Juana Ramírez
President
ASEM
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A Roadmap to Strengthen Mexico's Entrepreneurial Landscape

By Jan Hogewoning | Thu, 01/14/2021 - 09:41

Q: How has the pandemic exposed the vulnerabilities of entrepreneurs?

A: For SMEs, the main challenge is lack of liquidity. Almost 75 percent of SMEs die in their first two years, primarily because of a lack of cash. The pandemic made this worse. Our economy is dominated by traditional business models, which are characterized by self-employment and low productivity. At the start of the pandemic, we did a survey with approximately 1,300 business owners in all sectors. We asked them for how long they had money to cover their expenses. Nobody answered more than two months. Another issue that affects this is the long timespans of payments from large companies. When they hire a product or service from a smaller company, they take up to 60 to 180 days to pay. In that time, SMEs can fail in trying to access more capital. Lack of access to credit or investment is an issue that further worsens liquidity. More than 90 percent of entrepreneurs in Mexico use their own resources. About 28 percent use those of family and friends.

COVID-19 has also demonstrated the strength of entrepreneurs. It is important to point out how we see entrepreneurs. Many people think of the stereotypical image of a kid who has just left university and wants to build an app. For us, entrepreneurs are people who create and run companies. During this pandemic, we have seen many people who are very resilient. They have kept their companies running, with many keeping all of their staff members. We know now that the pandemic is going to be longer than thought. Entrepreneurs will continue to need to be resilient and part of our mission is to equip them with the tools to better prepare for adversity. 

Among our efforts, we have been working on the Payment Law in 30 Days. This would provide more legal tools for SMEs to pressure large company clients to pay them for their services within that time frame. They could, for example, charge interest on outstanding bills. Another tool is fines placed on a company that fails to pay. Also, there should be commissions for the resolution of payment conflicts. To this end, we have been collaborating with Tecnológico de Monterrey’s Law School.

We have also been promoting an initiative for auto-regulation. Large companies publicly accept the responsibility to pay within 30 days. More than 100 large companies have committed to this. We are planning to launch a pilot next year for a distinction that would recognize large companies that really have good practices when it comes to how they work with entrepreneurs. We are looking at a series of tools that would evaluate that.

 

Q: How has the government supported small businesses during the pandemic?

A: Help has focused principally on microcredits. Unfortunately, for most SMEs, microcredits of MX$5,000 (US$248.03) to MX$6,000 (US$297.62) are insufficient to remediate the lack of liquidity.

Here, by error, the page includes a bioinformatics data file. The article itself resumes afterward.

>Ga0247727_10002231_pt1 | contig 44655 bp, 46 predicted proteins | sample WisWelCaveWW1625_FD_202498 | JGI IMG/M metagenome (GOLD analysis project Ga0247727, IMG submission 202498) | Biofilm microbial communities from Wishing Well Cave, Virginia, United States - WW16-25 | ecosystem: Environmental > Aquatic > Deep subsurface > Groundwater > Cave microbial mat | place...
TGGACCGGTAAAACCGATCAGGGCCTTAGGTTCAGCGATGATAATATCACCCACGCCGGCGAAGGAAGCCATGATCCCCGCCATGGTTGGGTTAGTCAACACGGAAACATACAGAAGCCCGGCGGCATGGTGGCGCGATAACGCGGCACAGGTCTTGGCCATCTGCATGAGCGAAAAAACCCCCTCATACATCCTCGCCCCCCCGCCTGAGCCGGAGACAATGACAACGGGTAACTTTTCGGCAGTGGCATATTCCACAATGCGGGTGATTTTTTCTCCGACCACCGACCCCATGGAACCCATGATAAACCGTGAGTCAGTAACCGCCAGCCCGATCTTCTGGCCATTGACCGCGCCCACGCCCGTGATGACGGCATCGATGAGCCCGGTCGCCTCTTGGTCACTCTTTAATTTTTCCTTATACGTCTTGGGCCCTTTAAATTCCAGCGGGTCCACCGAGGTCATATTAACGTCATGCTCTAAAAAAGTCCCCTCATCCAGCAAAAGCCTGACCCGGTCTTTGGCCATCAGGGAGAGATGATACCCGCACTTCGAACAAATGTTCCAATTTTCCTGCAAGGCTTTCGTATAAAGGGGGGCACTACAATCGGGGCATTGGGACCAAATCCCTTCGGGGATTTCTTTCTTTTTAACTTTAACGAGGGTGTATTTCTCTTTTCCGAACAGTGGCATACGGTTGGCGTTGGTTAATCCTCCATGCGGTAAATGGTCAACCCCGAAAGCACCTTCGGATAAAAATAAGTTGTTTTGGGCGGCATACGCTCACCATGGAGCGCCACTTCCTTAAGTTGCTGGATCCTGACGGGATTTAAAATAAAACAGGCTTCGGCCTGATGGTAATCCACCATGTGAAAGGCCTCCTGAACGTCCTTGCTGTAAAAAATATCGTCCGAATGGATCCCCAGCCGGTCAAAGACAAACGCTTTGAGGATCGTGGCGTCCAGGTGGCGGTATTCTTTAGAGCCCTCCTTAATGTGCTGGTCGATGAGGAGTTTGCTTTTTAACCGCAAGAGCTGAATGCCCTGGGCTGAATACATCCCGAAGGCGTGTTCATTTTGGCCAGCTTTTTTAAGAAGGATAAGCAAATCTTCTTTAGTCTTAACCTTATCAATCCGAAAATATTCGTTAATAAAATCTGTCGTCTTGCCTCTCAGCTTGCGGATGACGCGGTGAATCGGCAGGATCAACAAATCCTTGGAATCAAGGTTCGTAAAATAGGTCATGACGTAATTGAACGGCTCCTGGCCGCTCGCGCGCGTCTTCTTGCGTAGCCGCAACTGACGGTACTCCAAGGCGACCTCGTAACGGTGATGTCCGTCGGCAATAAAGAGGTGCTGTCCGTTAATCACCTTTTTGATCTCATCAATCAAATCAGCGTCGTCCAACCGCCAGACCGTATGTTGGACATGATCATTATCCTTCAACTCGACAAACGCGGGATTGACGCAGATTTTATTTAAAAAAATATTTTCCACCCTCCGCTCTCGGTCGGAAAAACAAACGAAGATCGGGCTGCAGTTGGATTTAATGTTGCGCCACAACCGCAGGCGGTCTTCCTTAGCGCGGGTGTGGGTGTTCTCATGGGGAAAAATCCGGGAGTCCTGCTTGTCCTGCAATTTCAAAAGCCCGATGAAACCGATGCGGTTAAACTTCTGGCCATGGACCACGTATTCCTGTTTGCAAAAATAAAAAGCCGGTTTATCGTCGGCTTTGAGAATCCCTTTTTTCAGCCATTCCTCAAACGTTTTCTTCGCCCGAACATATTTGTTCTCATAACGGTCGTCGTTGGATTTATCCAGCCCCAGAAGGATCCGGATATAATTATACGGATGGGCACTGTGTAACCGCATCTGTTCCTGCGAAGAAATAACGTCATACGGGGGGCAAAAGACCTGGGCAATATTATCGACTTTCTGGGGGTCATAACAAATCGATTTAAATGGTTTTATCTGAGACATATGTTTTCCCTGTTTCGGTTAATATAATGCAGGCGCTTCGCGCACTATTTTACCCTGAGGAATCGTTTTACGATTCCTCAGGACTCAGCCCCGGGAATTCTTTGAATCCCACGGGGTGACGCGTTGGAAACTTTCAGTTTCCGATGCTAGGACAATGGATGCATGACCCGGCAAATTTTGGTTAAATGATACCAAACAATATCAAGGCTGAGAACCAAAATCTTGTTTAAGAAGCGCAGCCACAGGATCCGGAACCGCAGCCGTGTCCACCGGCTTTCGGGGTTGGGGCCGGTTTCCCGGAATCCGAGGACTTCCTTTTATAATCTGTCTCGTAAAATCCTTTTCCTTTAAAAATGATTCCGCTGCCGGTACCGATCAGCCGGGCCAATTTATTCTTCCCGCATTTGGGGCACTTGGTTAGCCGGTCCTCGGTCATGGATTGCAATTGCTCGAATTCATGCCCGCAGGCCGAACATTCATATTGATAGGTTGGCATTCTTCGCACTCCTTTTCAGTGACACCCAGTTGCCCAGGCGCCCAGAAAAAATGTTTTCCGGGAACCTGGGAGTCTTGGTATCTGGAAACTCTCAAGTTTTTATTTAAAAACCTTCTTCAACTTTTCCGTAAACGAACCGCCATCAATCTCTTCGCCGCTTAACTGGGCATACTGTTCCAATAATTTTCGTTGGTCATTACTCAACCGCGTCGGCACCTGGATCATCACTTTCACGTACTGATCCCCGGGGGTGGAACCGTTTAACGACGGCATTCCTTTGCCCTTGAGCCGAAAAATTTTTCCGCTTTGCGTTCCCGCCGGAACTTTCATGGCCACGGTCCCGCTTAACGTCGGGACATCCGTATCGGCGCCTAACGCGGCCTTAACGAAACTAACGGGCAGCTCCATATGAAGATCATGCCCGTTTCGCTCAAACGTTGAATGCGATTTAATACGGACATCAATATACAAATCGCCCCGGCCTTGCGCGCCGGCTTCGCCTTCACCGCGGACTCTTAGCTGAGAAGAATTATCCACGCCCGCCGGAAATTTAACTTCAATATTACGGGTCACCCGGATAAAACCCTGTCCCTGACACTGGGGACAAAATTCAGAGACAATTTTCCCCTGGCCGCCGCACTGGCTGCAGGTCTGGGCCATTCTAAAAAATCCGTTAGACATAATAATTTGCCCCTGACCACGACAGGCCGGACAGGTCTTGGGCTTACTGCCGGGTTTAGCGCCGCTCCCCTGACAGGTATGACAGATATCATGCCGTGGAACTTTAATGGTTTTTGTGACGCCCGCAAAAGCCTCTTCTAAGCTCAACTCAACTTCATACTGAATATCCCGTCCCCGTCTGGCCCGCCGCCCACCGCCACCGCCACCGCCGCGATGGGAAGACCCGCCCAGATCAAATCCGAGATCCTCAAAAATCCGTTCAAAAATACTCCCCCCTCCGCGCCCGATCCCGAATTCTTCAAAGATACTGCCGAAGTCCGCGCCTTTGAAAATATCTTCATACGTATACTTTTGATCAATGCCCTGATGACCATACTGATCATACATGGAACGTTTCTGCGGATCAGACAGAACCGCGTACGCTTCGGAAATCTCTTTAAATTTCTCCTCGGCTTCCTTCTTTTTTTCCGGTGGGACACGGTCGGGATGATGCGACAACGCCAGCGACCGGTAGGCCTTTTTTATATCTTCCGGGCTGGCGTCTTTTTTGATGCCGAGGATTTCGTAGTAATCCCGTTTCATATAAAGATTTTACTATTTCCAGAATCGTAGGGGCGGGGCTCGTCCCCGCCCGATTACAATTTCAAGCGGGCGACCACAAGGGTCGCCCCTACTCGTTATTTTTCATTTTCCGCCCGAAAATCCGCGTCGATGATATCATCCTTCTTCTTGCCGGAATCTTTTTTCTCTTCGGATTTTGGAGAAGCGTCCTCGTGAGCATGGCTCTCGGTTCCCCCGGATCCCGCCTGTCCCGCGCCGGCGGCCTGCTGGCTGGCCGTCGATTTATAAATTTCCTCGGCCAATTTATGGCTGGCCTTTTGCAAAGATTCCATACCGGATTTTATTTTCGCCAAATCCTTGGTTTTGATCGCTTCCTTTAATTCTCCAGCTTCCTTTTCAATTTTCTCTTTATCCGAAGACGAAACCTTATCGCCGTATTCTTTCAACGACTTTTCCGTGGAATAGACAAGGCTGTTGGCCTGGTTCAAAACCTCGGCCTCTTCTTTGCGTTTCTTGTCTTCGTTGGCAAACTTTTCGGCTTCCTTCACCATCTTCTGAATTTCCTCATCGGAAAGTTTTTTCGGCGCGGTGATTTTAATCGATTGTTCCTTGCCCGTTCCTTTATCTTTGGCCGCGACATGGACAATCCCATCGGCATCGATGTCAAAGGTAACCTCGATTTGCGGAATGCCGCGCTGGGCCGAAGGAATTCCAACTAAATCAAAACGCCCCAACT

Q: One of your studies highlights the lack of market knowledge as another reason why companies fail. What do you mean by this?

A: Entrepreneurs tend to focus on their solution or their product. What they need are the tools to develop a functioning innovative business model. With the help of other allies like Facebook and Google, we train entrepreneurs on how to create a more sophisticated business model that is more productive. 

 

Q: What is the purpose of your legal guide for entrepreneurs?

A: Legal procedures are among the largest barriers for entrepreneurs. People do not know how to formally constitute a company. This guide, which is available for free on our website, explains how to constitute a company, how to create an employee contract, how to register a brand and more. It covers the basic elements of legal procedures. We created it in collaboration with Tecnológico de Monterrey’s Law School. In addition, it also contains free downloadable formats of contracts, like an employee contract. This is important because it saves companies money they would otherwise spend on a legal affairs agency to draw up these formats.

The first law that we got passed was in 2016, the Law for Companies in One Day at Zero Cost. Before this law, to launch a company you would have to pay up to MX$40,000 (US$1,982.52) and it would take between 30 to 45 days. Now, you can simply go to the webpage of the Ministry of Economy and register a simplified stock company (SAS). Entrepreneurs do not need another partner to register. From there, they can do the rest. We have been working with banks to facilitate accounts for these entities. Santander, for example, worked very closely with us to create its SAS account. Since the passing of that law, more than 44,000 companies have been created. We estimate that it has saved entrepreneurs MX$100 million (US$4.96 million) in registration costs, allowing them to invest their money in their projects.